Start with a multigrain hot cereal. The grains should be rolled, not cut, but not quick-cooking either. This is important because cut grains give a gluey texture and quick-cooking oats just turn to mush. I generally buy either Country Choice Multigrain Hot Cereal or Bob's Red Mill 5 Grain Rolled Cereal. These cereals both have fairly thick-rolled grains, which will provide the proper texture.
The next vital thing is to undercook the porridge. If you use the amount of water and cooking time recommended on the box, you will end up with mush. You don't want mush. Or, at least, *I* don't want mush. So.
Pour a generous half cup of of dry cereal into a bowl and add just under a third of a cup of water. The water should just be visible peaking up around the edges of the cereal, but certainly not be covering it. This way you ensure that the individual grains will still be discrete objects after cooking, and the whole dish with have a nice, chewy, non-gooey texture. Now it's time for the Treats and Goodness.
Before cooking, add
- about a third of a cup of frozen blueberries.
If you don't have frozen fruit you can skip this step, but then you might should add a little more water. Cover the bowl with a saucer and microwave for two minutes. Once the porridge is cooked,
- add a handful of walnuts
- and one sliced banana
Feel free to replace or supplement the above with other fruits, nuts, seeds, etc. as you desire, but keep in mind that acidic fruit like strawberries1 will curdle the milk you're adding later. Not necessarily the end of the world, but you should be aware.
Over the above, drizzle
- a couple teaspoons, maybe a tablespoon, of extra virgin olive oil and
- an equal amount of maple syrup.
Cover the whole kit & caboodle with
- a small amount of milk (maybe a third of a cup)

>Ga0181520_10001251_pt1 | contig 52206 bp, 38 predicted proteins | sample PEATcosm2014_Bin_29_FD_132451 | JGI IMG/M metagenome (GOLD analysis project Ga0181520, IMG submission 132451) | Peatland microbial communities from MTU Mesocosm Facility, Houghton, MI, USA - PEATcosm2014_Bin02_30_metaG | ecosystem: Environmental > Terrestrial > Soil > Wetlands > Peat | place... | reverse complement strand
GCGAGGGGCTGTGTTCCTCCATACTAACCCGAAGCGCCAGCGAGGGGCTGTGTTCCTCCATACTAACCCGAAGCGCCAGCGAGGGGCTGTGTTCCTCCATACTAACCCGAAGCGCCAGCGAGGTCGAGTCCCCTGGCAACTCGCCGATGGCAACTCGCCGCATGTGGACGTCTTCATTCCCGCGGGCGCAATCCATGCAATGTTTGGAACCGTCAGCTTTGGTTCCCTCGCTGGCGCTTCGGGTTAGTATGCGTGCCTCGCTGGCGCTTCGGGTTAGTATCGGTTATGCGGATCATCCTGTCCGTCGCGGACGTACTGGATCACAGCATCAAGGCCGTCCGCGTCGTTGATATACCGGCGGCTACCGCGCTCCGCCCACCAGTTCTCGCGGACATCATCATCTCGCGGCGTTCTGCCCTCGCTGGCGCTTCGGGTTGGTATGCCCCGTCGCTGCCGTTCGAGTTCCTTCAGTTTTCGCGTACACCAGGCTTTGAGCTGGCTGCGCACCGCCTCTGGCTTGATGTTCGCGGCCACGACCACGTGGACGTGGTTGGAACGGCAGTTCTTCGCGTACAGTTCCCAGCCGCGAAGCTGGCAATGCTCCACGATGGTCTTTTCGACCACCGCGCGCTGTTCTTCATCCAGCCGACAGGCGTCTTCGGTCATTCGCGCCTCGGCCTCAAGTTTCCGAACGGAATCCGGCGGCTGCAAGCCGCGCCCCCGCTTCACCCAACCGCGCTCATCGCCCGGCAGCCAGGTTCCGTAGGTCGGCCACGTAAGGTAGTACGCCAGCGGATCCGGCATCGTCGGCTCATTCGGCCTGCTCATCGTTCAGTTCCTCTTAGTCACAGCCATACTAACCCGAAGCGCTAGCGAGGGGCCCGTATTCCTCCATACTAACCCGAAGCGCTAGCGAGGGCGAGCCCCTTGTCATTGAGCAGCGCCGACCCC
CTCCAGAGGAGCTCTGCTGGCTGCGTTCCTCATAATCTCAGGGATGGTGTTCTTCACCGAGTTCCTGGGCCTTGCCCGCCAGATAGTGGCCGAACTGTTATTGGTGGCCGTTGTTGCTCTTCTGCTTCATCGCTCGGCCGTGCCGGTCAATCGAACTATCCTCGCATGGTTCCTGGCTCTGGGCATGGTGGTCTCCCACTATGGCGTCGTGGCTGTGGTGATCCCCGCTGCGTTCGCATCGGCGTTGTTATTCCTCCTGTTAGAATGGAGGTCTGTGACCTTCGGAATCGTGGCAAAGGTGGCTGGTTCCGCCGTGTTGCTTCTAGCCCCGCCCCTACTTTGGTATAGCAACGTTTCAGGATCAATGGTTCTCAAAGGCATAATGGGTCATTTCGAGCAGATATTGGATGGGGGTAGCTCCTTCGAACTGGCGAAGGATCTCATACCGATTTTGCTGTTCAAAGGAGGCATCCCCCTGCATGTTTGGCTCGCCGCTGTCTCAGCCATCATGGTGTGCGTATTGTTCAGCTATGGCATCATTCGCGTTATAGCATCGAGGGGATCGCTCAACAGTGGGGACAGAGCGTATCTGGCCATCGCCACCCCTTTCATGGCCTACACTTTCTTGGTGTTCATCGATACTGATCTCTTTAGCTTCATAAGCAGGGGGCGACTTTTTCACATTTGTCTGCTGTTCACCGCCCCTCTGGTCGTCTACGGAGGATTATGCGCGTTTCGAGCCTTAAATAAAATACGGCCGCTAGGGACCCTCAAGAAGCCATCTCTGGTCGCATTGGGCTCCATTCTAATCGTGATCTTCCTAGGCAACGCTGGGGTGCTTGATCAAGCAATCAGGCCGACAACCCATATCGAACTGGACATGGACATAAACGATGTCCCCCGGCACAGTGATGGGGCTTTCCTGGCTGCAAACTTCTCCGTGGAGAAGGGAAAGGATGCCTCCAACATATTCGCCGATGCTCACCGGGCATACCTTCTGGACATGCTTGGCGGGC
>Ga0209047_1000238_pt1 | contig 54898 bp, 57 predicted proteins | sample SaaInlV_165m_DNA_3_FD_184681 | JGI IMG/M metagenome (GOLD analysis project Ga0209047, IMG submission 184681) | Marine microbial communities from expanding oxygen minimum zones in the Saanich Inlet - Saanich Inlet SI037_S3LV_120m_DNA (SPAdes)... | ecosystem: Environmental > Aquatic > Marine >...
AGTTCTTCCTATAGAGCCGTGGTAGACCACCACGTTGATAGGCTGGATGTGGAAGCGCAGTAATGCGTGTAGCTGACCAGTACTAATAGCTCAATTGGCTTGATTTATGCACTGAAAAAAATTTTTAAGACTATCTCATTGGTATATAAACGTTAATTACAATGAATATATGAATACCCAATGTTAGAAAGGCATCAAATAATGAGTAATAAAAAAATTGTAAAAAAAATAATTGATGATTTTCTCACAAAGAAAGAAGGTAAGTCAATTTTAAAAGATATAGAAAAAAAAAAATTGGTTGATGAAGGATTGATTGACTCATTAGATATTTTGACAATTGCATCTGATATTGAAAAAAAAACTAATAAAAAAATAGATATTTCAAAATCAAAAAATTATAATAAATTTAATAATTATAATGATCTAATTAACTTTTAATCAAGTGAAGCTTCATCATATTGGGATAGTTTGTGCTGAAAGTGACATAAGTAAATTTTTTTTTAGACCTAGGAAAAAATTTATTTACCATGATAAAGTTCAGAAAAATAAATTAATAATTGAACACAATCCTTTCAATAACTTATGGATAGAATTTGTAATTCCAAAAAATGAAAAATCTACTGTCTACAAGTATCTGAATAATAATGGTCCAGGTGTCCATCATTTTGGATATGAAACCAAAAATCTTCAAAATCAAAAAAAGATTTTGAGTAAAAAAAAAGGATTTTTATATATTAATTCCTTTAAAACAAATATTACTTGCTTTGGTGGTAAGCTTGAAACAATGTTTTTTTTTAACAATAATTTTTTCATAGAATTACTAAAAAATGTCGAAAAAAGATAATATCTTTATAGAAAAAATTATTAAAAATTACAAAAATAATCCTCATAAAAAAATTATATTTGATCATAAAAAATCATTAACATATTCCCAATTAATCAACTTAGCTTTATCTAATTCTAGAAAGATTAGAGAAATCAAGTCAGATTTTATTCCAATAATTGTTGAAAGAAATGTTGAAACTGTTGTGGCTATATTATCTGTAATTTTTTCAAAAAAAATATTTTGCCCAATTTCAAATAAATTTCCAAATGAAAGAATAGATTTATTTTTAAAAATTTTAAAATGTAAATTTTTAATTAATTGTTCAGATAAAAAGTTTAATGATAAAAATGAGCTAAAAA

1. Not actually berries. Strawberries are technically swollen receptacles.
I was first doing weeks in review in order to go over my school work. It was effectively a study tool. Now that I'm finished all the requirements for my B.Sc. (hey, did I mention I'm FINISHED ALL THE REQUIREMENTS FOR MY B. SC.?), and I'm sort of taking the summer off before starting grad school next year, I'm thinking maybe I should review my weeks in order to make sure I do *something* this summer.
My first week after a semester ends is always a wash, and this one was no exception. Monday was my last day of school. I wrote an exam, had an extremely unpleasant conversation with my supervisor, where I told him I was too burned out to work on a research project this summer, and then had a nice dinner out with my family to celebrate having finished all the requirements for my B. Sc. (did I mention that?). Tuesday through Friday I mostly slept. I did laundry, cleaned the kitchen, did a bit of shopping, and updated and re-jailbroke an old iPhone so I could install my new alarm clock on it, but I didn't get out of bed before noon once. It's been nice, but I'm starting to get bored. Next week is shaping up to be a little more exciting, but I'll tell you about it then. For now I have to pack, buy bus tickets, and mail off my NSERC acceptance form.
I mean, the bed was stripped anyway, from when I was doing laundry earlier, and I did have to fold all the dry clothes that were piled on top of it. So I decided to do all the stuff I had been putting off because it would have involved stripping the bed. First we finished folding all the dry laundry and putting it away. Then I picked up all the dirty clothes off the bedroom floor and put them in the hamper. Oh look, it's full again.